CLIENT ALERT: Supreme Court Emphasizes Defendants’ Knowledge in Landmark False Claims Decision

By , | Published On: June 2, 2023

In a unanimous opinion issued Thursday, June 1, the U.S. Supreme Court retained the current “scienter” or “knowledge standard” governing False Claims Act (“FCA”) cases, and, in doing so, offered guidance to federal grantees relating to their compliance obligations.

The consolidated cases of United States ex rel. Tracy Schutte, et al v. SuperValu, Inc. (No. 21-1326) and United States ex rel. Thomas Proctor v. Safeway, Inc. (No. 22-111) had the potential to radically change the federal government’s primary anti-fraud statute. Under the FCA, a defendant is liable for submitting a false claim for payment to the government only if it knew its claims were false. The statute defines “knowing” as actual knowledge, deliberate ignorance, or reckless disregard of the truth or falsity of the claim.

The Court accepted review of the two Seventh Circuit decisions to determine whether the established FCA knowledge standard should be altered to shift focus away from a defendant’s contemporaneous subjective belief if the defendant’s actions represented an objectively reasonable interpretation of a compliance obligation.

The case presented a situation in which the evidence indicated that retail pharmacy chains knew their discounted drug prices were their “usual and customary” prices—defined as the cash price charged to the general public—and took steps to prevent Medicaid and Medicare from finding out, thus collecting more from public payors than they believed they were entitled to.

The Court overturned the Seventh Circuit’s holding that the defendant pharmacy chains could evade FCA liability so long as they were able to offer an objectively reasonable regulatory interpretation for their conduct after the fact—even if they knew that interpretation was not true when the claims were made.

Writing for the full Court, Justice Thomas emphasized that the core focus must remain on the defendant’s thought-process as it submitted the false claims, finding that the FCA’s “scienter element refers to [the defendants’] knowledge and subjective beliefs—not to what an objectively reasonable person may have known or believed.”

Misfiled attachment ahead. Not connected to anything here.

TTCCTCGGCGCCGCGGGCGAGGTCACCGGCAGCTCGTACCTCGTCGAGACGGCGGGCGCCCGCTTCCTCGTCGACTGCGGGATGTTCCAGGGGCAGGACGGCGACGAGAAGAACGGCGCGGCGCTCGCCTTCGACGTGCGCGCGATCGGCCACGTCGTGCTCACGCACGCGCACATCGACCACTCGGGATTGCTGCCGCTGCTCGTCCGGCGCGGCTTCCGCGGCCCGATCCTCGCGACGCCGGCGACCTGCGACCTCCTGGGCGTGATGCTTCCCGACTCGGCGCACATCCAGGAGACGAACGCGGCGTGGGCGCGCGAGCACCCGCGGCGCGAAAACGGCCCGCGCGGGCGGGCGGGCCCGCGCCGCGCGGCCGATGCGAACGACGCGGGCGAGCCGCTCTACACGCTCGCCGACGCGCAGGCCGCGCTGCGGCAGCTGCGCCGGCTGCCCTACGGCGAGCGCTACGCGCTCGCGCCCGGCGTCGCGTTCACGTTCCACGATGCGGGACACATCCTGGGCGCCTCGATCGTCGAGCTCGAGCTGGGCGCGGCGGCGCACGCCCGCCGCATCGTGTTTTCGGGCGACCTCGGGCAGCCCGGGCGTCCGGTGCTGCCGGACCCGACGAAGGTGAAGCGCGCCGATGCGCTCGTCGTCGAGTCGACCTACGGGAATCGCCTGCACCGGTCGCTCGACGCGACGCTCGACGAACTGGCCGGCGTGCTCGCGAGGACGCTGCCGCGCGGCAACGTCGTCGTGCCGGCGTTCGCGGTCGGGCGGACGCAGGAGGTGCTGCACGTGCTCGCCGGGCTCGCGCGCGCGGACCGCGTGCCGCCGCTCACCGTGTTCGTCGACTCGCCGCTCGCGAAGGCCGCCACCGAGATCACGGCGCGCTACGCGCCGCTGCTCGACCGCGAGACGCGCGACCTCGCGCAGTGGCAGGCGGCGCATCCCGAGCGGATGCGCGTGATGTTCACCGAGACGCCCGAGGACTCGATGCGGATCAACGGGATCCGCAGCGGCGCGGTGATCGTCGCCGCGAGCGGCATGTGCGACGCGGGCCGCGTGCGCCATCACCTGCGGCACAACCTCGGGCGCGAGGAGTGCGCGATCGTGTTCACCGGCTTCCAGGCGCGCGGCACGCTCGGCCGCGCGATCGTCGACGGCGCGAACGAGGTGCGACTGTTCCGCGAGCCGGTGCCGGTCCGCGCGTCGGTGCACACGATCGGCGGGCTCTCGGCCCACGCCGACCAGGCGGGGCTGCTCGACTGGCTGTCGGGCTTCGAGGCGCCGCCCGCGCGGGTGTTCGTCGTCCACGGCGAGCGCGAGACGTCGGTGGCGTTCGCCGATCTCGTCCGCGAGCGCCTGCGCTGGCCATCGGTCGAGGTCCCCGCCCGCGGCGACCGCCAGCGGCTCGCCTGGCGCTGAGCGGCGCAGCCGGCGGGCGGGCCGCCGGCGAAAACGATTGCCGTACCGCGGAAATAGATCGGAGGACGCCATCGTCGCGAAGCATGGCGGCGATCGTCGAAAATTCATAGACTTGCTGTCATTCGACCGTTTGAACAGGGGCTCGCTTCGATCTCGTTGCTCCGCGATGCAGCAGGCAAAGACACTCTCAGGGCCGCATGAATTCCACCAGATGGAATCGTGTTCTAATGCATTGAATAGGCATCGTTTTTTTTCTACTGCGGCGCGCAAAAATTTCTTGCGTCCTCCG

The Government and others had warned that a contrary ruling by the Supreme Court—to uphold the Seventh Circuit’s decision—could have led to pervasive changes in healthcare and government contracting, as companies would have been able to defend against an FCA claim by asserting that their conduct was “objectively reasonable,” even if the company actually knew its claims were false, or deliberately ignored or recklessly disregarded a substantial risk of falsity.

At oral argument in April, counsel for petitioners argued that upholding the Seventh Circuit’s decision would allow defendants to “escape liability” because they could interpret an unclear statute in whatever manner would best benefit them, and, after they faced liability, hire counsel to develop an after-the-fact rationale for the “reasonableness” of their interpretation.

In response to this concern, Justice Thomas wrote that the FCA’s scienter determination must center on defendants’ beliefs at the time they submitted their claim, and not on whether there may be “post hoc interpretations that might have rendered their claims accurate.”

Feldesman Tucker Leifer Fidell attorneys continue to review the significance of the Supreme Court’s decision and the impact it may have on recipients of federal funds. Attorneys Mindy B. Pava and Rosie Dawn Griffin, who assist federal grantees in investigations and litigation involving potential False Claims Act liability, will provide deeper insight into the decision via a webinar on Thursday, June 15 at 3 p.m. EDT entitled “False Claims Act Liability and Risk for Federal Grantees.” To register for our webinar, please visit the FTLF Learning Center.